Spiffing y'all up, one typo at a time
If you’re one of my McIver cousins, reading the title of this post will instantly bring back memories of our mamaw. For the rest of you, I hope it whets your appetite for a post about where to put question marks/exclamation points relative to ending quotation marks. (Is that too much to hope for?) You’re both in luck!
The question in the name of this post is something my mamaw said to us a lot. Sometimes it was a question; other times it was a command to pick one or the other. She fussed at us plenty when we were little, but, to be fair, there were six grandkids with a span of only 8 years between the oldest and the youngest.
Born Agnes Frances Patterson, she was one of 12 children from a big Catholic family. She had a nice, thick Arkansas accent—well, to this city grandkid she did. As family lore has it, she was so small when she was born, she spent weeks in a cracker box with a light bulb (for an incubator) and her mother’s wedding ring fit around her wrist. She was known for her wonderful cinnamon rolls (no comment from you, Dubya) and her fried pies and, in her later years, she made peach and plum “wine.”
Mamaw and Papaw lived in a small house with a big porch that had TWO porch swings. (We got fussed at a lot for swinging too high in them.) I spent a lot of time on that porch while we as a family all worked together making homemade ice cream. It took that many people because we hand-cranked it. That’s hard work, y’all. So is shelling purple-hull peas, another regular front-porch activity.
Invariably, we grandkids would get hot. Or bored. Or we’d need to wash the purple off our pea-stained fingers. And that’s when the banging of the front door—and Mamaw’s fussing—began.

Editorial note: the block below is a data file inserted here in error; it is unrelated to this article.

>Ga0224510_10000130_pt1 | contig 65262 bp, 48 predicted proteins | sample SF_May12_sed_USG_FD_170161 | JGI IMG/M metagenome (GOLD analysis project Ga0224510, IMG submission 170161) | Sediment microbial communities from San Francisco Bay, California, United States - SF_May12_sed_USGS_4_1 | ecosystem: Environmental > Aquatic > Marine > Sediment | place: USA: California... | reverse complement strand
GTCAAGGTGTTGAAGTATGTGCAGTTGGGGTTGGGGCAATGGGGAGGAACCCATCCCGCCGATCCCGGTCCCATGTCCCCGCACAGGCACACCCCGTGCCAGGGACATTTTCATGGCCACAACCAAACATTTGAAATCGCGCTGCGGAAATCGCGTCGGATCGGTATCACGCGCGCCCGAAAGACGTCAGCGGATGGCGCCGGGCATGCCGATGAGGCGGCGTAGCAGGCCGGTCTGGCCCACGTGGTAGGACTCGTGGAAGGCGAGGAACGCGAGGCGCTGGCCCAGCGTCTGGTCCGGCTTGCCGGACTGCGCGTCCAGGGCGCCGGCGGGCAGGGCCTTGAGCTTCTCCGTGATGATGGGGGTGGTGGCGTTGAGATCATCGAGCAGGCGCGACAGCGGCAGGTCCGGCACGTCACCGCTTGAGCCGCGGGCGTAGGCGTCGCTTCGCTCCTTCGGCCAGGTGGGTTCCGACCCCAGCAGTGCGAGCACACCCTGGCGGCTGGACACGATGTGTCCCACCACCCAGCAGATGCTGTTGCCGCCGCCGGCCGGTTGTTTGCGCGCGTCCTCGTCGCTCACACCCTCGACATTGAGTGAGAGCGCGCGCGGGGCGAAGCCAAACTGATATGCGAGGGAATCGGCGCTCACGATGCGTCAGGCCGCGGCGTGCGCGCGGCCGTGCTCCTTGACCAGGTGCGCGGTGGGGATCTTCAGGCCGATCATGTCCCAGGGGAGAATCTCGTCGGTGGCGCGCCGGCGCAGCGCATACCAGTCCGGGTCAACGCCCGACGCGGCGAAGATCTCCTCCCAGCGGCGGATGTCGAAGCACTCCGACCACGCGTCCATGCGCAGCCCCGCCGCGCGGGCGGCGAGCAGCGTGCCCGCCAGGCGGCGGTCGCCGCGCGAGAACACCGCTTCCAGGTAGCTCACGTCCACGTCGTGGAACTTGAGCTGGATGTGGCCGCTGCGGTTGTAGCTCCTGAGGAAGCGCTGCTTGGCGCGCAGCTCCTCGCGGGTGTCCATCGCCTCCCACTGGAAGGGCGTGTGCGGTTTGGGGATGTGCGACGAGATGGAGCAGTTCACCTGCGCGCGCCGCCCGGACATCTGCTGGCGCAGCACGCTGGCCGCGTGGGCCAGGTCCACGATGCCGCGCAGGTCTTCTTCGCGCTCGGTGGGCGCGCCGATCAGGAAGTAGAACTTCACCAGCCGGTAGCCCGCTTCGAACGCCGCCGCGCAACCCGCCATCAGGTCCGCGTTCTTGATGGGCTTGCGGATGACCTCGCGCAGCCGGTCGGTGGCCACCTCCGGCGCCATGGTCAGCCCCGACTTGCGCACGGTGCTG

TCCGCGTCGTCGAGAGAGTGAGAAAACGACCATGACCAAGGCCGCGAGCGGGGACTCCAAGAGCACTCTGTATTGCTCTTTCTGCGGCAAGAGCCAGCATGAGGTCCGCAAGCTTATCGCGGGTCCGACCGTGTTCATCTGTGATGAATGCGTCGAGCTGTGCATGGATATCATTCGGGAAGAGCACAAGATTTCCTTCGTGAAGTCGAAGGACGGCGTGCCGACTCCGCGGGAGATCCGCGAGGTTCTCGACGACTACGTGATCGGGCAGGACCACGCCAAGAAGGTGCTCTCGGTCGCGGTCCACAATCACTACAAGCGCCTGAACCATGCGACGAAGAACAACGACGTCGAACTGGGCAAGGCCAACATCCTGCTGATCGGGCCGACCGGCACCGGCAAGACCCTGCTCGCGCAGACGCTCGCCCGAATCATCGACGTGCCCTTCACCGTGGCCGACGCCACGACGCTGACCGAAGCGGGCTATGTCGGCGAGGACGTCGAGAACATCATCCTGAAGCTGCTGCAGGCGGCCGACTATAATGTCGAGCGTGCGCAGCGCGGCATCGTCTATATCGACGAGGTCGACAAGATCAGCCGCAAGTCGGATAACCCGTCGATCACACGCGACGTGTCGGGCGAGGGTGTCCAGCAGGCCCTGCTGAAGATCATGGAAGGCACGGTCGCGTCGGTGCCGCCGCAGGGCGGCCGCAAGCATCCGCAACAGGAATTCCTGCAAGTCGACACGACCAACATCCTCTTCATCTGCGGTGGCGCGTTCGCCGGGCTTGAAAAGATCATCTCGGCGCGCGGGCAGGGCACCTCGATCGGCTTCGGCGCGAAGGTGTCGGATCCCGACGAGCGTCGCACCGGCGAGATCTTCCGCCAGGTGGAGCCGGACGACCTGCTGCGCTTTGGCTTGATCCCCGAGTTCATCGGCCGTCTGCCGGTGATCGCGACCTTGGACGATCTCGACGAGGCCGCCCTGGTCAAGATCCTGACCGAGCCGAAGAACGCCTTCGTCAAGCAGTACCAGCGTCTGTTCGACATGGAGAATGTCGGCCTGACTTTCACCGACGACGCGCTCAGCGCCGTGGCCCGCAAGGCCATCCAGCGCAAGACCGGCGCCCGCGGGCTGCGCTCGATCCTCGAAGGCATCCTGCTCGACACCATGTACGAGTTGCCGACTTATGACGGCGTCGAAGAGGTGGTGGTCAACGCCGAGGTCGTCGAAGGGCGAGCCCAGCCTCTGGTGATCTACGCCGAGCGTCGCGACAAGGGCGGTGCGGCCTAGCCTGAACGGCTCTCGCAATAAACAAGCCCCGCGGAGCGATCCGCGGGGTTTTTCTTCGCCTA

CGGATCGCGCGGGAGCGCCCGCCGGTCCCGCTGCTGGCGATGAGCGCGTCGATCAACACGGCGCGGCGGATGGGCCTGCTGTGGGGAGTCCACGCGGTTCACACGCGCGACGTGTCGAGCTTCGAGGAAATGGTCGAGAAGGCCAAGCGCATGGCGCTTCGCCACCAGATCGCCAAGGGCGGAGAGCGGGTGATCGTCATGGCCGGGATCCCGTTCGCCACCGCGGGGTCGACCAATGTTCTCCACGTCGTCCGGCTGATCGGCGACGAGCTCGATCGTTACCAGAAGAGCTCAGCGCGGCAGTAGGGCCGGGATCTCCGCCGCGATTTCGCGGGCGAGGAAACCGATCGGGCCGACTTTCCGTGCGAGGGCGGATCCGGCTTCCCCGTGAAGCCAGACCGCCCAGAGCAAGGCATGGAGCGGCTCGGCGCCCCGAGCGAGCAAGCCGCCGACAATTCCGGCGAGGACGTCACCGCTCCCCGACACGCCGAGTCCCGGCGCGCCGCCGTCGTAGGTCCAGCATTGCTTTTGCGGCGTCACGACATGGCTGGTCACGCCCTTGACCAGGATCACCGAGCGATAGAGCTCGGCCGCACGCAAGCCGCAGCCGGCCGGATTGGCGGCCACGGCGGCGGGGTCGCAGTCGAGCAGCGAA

Two things she said to/hollered at us a lot: “In or out? Do you wanna be in or out?” and “Be still!” (“Be still” meant “Be quiet” in my mamaw’s lingo.) And these phrases are gonna come in handy now as we talk about some punctuation! (Thanks for being patient with my walk down memory lane.)
So, imagine now that you’re writing a sentence that ends with a quotation. And either the sentence or the quotation or both need something other than a period at the end. The first thing you need to decide is if the special punctuation (question mark or exclamation point) belongs to the quoted material OR to the sentence as a whole . . .
Scenario No. 1
The question mark or exclamation point belongs to the quoted material:
Keep it inside the quotation marks!
My mamaw always asked, “Do you wanna be in or out?”
She also often hollered, “Be still!”
Scenario No. 2
The question mark or exclamation point belongs to the sentence as a whole:
Put it outside!
Why did everyone say, “Agnes makes yummy fried pies”?
Stop saying “Your pea-picking fingers are purple”!
Scenario No. 3
The quoted material and the sentence as a whole are BOTH questions OR they are BOTH exclamations:
Use the one that comes first, which means keep it inside.
It made us crazy when she hollered, “Don’t swing so high!”
How did she know to ask, “How many fried pies have you already eaten?”
Scenario No. 4
What happens when you have a quoted exclamation at the end of a question? Or a quoted question at the end of an exclamation? Pick the stronger punctuation.
Who yelled, “Dang, this peach moonshine is strong!”
How I’d love to see my mamaw again and ask, “When will the cinnamon rolls be ready”!
Whew. This stuff is hard. If only I could sit on Mamaw’s porch swing with a mason jar of peach “wine” and a mess of peas right now . . .
Another Mamaw-ism: Well, the very idy! (Use it to express astonishment or amazement. Try working it into a conversation today!)